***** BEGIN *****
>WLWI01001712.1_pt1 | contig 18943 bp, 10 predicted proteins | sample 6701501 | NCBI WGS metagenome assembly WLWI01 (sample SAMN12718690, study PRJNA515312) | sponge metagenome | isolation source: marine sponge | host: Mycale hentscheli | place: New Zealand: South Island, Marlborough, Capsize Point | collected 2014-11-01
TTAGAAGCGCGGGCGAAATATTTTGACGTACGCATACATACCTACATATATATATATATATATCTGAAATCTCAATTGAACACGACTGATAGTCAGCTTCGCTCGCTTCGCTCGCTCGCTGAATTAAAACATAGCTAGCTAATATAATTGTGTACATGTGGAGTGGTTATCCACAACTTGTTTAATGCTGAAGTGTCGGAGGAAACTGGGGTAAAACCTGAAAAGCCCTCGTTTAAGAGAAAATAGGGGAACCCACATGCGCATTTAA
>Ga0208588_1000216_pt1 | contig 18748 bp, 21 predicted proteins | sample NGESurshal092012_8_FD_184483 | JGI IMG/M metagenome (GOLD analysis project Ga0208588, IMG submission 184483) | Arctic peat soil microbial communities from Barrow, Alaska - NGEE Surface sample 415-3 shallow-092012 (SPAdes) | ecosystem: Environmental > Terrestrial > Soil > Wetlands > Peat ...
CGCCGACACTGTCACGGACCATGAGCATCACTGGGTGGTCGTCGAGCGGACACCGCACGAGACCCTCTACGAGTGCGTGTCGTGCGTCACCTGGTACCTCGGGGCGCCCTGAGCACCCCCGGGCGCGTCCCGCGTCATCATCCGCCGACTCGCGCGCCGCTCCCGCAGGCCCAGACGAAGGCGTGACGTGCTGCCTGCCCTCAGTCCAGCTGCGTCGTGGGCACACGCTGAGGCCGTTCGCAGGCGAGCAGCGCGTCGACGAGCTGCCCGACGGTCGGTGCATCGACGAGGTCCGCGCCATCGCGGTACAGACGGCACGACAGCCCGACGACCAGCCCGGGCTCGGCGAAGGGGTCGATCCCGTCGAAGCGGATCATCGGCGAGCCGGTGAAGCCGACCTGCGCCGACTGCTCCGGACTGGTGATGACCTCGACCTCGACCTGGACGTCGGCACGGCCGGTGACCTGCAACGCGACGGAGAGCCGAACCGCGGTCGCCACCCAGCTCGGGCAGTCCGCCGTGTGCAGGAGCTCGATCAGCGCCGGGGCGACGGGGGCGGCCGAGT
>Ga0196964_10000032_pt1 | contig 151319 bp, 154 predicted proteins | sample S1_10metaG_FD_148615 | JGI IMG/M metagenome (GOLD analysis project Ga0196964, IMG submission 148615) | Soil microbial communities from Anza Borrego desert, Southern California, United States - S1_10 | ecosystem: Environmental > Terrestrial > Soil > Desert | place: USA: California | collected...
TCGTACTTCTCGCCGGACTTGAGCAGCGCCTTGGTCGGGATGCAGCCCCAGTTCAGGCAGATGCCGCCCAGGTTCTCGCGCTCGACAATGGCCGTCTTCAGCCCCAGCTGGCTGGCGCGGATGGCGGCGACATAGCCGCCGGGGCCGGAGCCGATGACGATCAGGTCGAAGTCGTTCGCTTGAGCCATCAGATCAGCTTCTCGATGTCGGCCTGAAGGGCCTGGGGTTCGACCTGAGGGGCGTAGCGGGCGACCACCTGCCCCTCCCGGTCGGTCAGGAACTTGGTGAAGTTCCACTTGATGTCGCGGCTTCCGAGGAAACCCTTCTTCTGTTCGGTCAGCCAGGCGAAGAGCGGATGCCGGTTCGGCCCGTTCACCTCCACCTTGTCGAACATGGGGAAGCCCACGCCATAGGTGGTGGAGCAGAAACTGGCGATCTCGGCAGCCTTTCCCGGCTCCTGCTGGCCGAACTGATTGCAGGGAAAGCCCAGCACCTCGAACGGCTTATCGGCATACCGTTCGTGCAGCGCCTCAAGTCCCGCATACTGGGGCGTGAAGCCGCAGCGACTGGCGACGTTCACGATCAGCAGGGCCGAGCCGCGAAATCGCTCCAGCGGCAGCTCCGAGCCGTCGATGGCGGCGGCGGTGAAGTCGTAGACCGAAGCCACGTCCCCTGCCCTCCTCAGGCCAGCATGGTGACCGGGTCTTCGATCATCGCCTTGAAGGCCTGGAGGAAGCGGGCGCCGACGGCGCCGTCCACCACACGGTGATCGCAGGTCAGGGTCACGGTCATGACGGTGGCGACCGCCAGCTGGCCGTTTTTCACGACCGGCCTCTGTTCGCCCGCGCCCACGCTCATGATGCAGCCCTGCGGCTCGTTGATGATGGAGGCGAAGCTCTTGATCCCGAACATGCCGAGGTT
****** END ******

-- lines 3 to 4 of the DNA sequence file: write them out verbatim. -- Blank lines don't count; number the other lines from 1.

>Ga0208588_1000216_pt1 | contig 18748 bp, 21 predicted proteins | sample NGESurshal092012_8_FD_184483 | JGI IMG/M metagenome (GOLD analysis project Ga0208588, IMG submission 184483) | Arctic peat soil microbial communities from Barrow, Alaska - NGEE Surface sample 415-3 shallow-092012 (SPAdes) | ecosystem: Environmental > Terrestrial > Soil > Wetlands > Peat ...
CGCCGACACTGTCACGGACCATGAGCATCACTGGGTGGTCGTCGAGCGGACACCGCACGAGACCCTCTACGAGTGCGTGTCGTGCGTCACCTGGTACCTCGGGGCGCCCTGAGCACCCCCGGGCGCGTCCCGCGTCATCATCCGCCGACTCGCGCGCCGCTCCCGCAGGCCCAGACGAAGGCGTGACGTGCTGCCTGCCCTCAGTCCAGCTGCGTCGTGGGCACACGCTGAGGCCGTTCGCAGGCGAGCAGCGCGTCGACGAGCTGCCCGACGGTCGGTGCATCGACGAGGTCCGCGCCATCGCGGTACAGACGGCACGACAGCCCGACGACCAGCCCGGGCTCGGCGAAGGGGTCGATCCCGTCGAAGCGGATCATCGGCGAGCCGGTGAAGCCGACCTGCGCCGACTGCTCCGGACTGGTGATGACCTCGACCTCGACCTGGACGTCGGCACGGCCGGTGACCTGCAACGCGACGGAGAGCCGAACCGCGGTCGCCACCCAGCTCGGGCAGTCCGCCGTGTGCAGGAGCTCGATCAGCGCCGGGGCGACGGGGGCGGCCGAGT